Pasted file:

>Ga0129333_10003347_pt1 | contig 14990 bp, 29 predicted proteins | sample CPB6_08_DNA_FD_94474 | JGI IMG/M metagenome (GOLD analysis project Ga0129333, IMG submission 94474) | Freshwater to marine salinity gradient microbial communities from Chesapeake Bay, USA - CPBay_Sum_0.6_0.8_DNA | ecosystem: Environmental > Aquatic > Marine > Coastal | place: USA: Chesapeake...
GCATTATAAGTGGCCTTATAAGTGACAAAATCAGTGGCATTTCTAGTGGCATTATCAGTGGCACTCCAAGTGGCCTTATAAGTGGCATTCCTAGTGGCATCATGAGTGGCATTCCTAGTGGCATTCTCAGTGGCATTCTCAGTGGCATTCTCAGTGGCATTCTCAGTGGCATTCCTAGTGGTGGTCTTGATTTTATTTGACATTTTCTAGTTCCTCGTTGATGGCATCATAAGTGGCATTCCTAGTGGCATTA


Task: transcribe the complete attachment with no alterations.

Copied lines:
>Ga0129333_10003347_pt1 | contig 14990 bp, 29 predicted proteins | sample CPB6_08_DNA_FD_94474 | JGI IMG/M metagenome (GOLD analysis project Ga0129333, IMG submission 94474) | Freshwater to marine salinity gradient microbial communities from Chesapeake Bay, USA - CPBay_Sum_0.6_0.8_DNA | ecosystem: Environmental > Aquatic > Marine > Coastal | place: USA: Chesapeake...
GCATTATAAGTGGCCTTATAAGTGACAAAATCAGTGGCATTTCTAGTGGCATTATCAGTGGCACTCCAAGTGGCCTTATAAGTGGCATTCCTAGTGGCATCATGAGTGGCATTCCTAGTGGCATTCTCAGTGGCATTCTCAGTGGCATTCTCAGTGGCATTCTCAGTGGCATTCCTAGTGGTGGTCTTGATTTTATTTGACATTTTCTAGTTCCTCGTTGATGGCATCATAAGTGGCATTCCTAGTGGCATTA